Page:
The Federal Reserve has no business easing monetary policy further when the real problem facing the economy is fiscal mismanagement in Washington, a top Fed official said on Wednesday.
Speaking for the first time since his dissent last week on the Fed’s promise to freeze interest rates near zero for the next two years, Dallas Fed President Richard Fisher – known as an inflation hawk – said his main worry was not the possibility that easy policy could send prices spiraling higher.
Rather, he said, his worry is that the liquidity the Fed has already created is sitting on the sidelines as businesses and households delay spending amid uncertainty over tax and regulatory policy.
The Fed has kept interest rates near zero since December 2008 and has bought $2.3 trillion in long-term securities to support the economy, and yet job creation remains weak and the recovery meager, Fisher said.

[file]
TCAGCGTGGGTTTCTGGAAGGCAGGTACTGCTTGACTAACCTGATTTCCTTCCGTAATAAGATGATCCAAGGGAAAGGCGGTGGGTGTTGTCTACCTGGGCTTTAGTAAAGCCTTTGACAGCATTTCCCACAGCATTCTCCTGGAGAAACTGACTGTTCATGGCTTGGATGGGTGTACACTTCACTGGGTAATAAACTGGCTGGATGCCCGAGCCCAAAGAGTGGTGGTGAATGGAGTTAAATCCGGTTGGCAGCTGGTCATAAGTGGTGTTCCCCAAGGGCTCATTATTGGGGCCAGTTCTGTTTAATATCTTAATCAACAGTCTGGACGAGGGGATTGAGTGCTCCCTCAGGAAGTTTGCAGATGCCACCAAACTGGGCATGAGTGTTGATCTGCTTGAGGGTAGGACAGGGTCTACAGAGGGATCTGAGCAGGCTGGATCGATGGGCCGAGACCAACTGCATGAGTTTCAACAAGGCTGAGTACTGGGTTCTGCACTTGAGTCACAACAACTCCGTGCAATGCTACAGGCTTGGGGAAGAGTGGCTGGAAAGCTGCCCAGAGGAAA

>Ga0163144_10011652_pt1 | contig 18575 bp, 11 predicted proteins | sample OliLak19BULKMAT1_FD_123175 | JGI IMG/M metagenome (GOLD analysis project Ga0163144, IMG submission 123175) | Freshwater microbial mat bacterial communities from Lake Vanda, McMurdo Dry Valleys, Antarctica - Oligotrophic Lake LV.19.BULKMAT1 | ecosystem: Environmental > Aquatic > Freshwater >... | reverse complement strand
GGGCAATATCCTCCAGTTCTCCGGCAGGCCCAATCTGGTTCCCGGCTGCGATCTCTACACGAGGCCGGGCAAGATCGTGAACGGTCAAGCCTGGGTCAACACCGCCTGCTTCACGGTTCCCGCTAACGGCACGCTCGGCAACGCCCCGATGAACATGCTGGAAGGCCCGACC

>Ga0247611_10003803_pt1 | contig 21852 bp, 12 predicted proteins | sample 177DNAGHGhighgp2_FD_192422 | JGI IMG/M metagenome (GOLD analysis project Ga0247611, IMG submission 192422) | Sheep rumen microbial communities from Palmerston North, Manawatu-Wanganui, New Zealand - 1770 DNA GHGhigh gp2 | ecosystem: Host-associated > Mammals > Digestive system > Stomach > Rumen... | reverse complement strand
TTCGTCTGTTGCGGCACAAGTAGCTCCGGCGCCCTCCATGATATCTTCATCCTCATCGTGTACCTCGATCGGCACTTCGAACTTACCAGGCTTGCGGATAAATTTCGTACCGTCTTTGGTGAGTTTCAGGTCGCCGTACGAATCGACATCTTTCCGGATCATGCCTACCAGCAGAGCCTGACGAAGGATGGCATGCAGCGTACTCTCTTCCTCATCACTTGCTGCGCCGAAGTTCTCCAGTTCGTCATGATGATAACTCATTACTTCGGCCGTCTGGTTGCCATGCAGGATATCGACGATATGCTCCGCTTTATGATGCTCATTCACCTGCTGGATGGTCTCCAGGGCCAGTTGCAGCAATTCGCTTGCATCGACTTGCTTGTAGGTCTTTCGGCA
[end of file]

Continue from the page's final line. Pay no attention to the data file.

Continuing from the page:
The Fed last week extended its already super-easy monetary policy by promising to keep rates near zero through mid-2013, and said it was weighing other options to support a weak recovery.
Three Fed officials – Fisher, Minneapolis Fed President Narayana Kocherlakota, and Philadelphia Fed President Charles Plosser — cast their vote against the decision, the first triple dissent at the Fed since 1992.